I have been waiting for the second edition of Prague’s Biennale Matter of Art since the early announcement calling for situating the decolonial discourse within the context of Eastern Europe[3]. For me, encounters with decolonial struggles are important. They allow me to remember the knowledges, cultures, and peoples that are threatened by majoritarian national culture, where I am coming from. They aid in understanding an experience of hurried adaptation to neoliberal reality in Poland in juxtaposition to an experience of rapid industrialization and socialism that was lived by my parents, to an experience of peasantry and illiteracy lived by my grandparents. As much as Eastern Europe is not a monolith, it differs from the West in the sense of its historical discontinuity[4] and the scale of violence absorbed by these lands.[5]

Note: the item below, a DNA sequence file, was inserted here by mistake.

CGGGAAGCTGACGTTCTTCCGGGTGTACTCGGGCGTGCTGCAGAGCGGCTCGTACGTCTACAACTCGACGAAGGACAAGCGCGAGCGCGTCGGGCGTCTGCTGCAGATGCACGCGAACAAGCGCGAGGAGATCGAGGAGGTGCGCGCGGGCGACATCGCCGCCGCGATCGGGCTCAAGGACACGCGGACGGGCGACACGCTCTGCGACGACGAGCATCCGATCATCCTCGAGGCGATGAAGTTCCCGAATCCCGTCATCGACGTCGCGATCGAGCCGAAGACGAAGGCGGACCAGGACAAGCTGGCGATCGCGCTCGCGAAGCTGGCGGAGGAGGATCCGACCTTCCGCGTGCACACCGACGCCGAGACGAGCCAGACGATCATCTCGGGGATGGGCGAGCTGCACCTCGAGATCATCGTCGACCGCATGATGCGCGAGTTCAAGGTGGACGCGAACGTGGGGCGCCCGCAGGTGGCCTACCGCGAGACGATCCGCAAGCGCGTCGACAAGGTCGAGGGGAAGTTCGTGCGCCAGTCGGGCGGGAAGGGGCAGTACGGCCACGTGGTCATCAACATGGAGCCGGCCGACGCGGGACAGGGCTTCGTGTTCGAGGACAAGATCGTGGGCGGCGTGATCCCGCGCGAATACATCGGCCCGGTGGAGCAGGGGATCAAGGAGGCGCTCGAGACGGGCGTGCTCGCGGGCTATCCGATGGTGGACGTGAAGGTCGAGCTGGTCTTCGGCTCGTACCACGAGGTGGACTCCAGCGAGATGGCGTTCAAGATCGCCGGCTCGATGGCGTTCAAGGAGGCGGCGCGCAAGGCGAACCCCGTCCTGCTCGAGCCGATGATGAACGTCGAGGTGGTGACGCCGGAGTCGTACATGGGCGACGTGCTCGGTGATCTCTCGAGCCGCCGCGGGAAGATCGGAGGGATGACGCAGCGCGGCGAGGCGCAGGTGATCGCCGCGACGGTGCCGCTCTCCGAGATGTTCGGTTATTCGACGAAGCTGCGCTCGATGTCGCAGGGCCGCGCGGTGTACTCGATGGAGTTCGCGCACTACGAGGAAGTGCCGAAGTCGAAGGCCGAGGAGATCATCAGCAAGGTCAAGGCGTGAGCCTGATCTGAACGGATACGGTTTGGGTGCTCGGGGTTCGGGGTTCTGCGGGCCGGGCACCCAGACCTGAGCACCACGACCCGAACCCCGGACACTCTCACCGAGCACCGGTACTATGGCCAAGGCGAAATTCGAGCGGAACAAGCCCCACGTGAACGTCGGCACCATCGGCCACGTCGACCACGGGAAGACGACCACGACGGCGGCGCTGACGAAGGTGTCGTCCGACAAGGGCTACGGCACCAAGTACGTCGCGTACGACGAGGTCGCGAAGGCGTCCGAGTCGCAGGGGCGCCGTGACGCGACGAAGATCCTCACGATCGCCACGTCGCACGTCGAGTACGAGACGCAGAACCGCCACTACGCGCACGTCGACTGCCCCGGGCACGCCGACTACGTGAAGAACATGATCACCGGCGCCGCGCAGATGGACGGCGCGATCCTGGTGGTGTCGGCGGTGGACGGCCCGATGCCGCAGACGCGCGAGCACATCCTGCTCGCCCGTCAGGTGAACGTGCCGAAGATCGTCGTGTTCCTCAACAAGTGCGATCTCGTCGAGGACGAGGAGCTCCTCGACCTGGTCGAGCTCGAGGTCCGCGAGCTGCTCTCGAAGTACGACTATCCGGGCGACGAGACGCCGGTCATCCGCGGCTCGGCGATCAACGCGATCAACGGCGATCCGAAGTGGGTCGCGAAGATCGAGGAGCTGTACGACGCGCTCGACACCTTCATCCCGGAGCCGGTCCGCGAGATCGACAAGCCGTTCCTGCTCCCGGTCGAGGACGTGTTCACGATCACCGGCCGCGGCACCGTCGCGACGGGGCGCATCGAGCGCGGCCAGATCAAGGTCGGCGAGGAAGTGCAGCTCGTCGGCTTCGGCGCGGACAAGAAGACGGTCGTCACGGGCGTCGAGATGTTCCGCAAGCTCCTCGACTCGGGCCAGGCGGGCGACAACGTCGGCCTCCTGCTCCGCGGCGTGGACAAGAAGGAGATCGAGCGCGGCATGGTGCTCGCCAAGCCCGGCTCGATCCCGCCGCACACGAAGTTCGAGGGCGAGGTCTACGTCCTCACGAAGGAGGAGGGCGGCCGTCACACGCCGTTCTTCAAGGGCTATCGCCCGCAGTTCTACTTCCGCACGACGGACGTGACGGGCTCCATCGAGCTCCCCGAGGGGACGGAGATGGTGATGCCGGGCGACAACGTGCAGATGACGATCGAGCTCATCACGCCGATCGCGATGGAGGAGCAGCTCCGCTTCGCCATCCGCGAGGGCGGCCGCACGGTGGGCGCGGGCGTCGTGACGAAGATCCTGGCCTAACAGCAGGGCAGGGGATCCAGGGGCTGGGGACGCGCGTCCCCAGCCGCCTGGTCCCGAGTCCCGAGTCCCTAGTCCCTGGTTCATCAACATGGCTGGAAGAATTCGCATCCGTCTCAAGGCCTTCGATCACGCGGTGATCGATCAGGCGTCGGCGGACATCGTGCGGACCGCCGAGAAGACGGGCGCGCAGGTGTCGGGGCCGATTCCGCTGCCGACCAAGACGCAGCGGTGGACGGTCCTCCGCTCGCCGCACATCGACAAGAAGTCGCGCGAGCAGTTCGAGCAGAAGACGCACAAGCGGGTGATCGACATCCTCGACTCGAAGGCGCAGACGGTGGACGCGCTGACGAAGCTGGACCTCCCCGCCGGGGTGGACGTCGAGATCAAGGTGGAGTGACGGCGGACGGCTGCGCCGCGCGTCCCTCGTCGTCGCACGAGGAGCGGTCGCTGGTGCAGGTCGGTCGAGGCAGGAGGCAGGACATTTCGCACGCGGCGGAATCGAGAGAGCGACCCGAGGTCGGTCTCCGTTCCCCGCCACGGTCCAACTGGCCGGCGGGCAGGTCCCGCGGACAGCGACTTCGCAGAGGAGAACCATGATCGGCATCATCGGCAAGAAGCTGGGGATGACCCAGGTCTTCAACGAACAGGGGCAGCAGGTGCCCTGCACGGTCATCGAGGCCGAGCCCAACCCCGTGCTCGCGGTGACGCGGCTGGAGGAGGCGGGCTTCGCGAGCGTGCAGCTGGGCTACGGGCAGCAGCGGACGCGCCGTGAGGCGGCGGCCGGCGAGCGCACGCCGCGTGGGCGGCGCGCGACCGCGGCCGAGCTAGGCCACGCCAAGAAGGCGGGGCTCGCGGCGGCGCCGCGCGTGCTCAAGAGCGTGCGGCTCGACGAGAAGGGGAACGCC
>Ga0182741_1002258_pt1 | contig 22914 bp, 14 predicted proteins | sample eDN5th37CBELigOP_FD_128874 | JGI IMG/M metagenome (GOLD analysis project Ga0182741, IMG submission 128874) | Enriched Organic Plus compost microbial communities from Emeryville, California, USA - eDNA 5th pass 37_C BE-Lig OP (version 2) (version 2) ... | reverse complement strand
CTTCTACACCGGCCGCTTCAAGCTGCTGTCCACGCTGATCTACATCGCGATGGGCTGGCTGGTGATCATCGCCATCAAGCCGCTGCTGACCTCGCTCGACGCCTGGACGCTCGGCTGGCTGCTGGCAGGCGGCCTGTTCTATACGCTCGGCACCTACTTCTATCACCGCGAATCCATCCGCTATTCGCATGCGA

I have been steadily startled that decolonial discourse seems to be “arriving” to Eastern Europe from the West. As if people of these lands were not settlers, explorers and missionaries; as if comradeship with decolonial struggles was not a part of the public discourse during socialist states. I have been waiting for the Biennale Matter of Art to search for a path leading to another past, present, and future of Europe. The one striving for an other than colonial relationships within itself and beyond.